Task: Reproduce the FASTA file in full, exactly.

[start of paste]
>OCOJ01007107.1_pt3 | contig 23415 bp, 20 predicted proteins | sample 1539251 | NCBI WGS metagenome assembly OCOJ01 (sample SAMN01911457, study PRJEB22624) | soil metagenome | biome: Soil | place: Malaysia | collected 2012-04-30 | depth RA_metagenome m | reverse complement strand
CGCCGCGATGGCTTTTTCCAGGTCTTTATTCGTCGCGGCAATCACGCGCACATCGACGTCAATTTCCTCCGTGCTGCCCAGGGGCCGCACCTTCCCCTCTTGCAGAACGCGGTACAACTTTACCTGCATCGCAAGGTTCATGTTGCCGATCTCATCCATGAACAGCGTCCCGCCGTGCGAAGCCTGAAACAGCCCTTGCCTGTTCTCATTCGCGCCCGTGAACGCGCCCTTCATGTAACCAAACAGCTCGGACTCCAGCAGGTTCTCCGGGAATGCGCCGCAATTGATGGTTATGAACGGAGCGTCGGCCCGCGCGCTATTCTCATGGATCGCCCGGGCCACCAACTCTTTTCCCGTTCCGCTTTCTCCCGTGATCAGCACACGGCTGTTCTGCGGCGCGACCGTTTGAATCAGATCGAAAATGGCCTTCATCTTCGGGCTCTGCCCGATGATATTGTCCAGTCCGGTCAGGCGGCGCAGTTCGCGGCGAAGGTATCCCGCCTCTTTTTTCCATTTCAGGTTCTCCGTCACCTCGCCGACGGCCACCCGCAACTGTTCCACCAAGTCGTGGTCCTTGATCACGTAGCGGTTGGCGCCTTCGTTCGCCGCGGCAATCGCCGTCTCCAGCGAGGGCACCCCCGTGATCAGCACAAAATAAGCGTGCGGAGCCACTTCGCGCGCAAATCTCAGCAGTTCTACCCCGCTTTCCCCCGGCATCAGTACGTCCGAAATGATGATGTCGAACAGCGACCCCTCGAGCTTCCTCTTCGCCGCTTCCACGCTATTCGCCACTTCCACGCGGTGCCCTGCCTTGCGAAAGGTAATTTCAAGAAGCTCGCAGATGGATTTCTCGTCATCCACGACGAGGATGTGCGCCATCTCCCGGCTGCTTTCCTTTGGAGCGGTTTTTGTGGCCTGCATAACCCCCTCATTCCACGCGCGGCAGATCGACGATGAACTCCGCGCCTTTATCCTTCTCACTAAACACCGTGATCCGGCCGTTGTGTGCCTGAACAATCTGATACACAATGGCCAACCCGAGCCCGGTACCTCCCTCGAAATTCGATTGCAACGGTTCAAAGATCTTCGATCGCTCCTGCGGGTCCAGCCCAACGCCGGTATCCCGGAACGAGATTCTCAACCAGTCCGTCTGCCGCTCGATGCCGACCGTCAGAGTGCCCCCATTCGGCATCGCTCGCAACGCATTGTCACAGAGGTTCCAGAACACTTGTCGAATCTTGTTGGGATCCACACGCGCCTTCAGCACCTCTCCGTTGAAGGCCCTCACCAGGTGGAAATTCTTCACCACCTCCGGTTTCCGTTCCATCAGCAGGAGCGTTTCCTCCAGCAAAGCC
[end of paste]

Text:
>OCOJ01007107.1_pt3 | contig 23415 bp, 20 predicted proteins | sample 1539251 | NCBI WGS metagenome assembly OCOJ01 (sample SAMN01911457, study PRJEB22624) | soil metagenome | biome: Soil | place: Malaysia | collected 2012-04-30 | depth RA_metagenome m | reverse complement strand
CGCCGCGATGGCTTTTTCCAGGTCTTTATTCGTCGCGGCAATCACGCGCACATCGACGTCAATTTCCTCCGTGCTGCCCAGGGGCCGCACCTTCCCCTCTTGCAGAACGCGGTACAACTTTACCTGCATCGCAAGGTTCATGTTGCCGATCTCATCCATGAACAGCGTCCCGCCGTGCGAAGCCTGAAACAGCCCTTGCCTGTTCTCATTCGCGCCCGTGAACGCGCCCTTCATGTAACCAAACAGCTCGGACTCCAGCAGGTTCTCCGGGAATGCGCCGCAATTGATGGTTATGAACGGAGCGTCGGCCCGCGCGCTATTCTCATGGATCGCCCGGGCCACCAACTCTTTTCCCGTTCCGCTTTCTCCCGTGATCAGCACACGGCTGTTCTGCGGCGCGACCGTTTGAATCAGATCGAAAATGGCCTTCATCTTCGGGCTCTGCCCGATGATATTGTCCAGTCCGGTCAGGCGGCGCAGTTCGCGGCGAAGGTATCCCGCCTCTTTTTTCCATTTCAGGTTCTCCGTCACCTCGCCGACGGCCACCCGCAACTGTTCCACCAAGTCGTGGTCCTTGATCACGTAGCGGTTGGCGCCTTCGTTCGCCGCGGCAATCGCCGTCTCCAGCGAGGGCACCCCCGTGATCAGCACAAAATAAGCGTGCGGAGCCACTTCGCGCGCAAATCTCAGCAGTTCTACCCCGCTTTCCCCCGGCATCAGTACGTCCGAAATGATGATGTCGAACAGCGACCCCTCGAGCTTCCTCTTCGCCGCTTCCACGCTATTCGCCACTTCCACGCGGTGCCCTGCCTTGCGAAAGGTAATTTCAAGAAGCTCGCAGATGGATTTCTCGTCATCCACGACGAGGATGTGCGCCATCTCCCGGCTGCTTTCCTTTGGAGCGGTTTTTGTGGCCTGCATAACCCCCTCATTCCACGCGCGGCAGATCGACGATGAACTCCGCGCCTTTATCCTTCTCACTAAACACCGTGATCCGGCCGTTGTGTGCCTGAACAATCTGATACACAATGGCCAACCCGAGCCCGGTACCTCCCTCGAAATTCGATTGCAACGGTTCAAAGATCTTCGATCGCTCCTGCGGGTCCAGCCCAACGCCGGTATCCCGGAACGAGATTCTCAACCAGTCCGTCTGCCGCTCGATGCCGACCGTCAGAGTGCCCCCATTCGGCATCGCTCGCAACGCATTGTCACAGAGGTTCCAGAACACTTGTCGAATCTTGTTGGGATCCACACGCGCCTTCAGCACCTCTCCGTTGAAGGCCCTCACCAGGTGGAAATTCTTCACCACCTCCGGTTTCCGTTCCATCAGCAGGAGCGTTTCCTCCAGCAAAGCC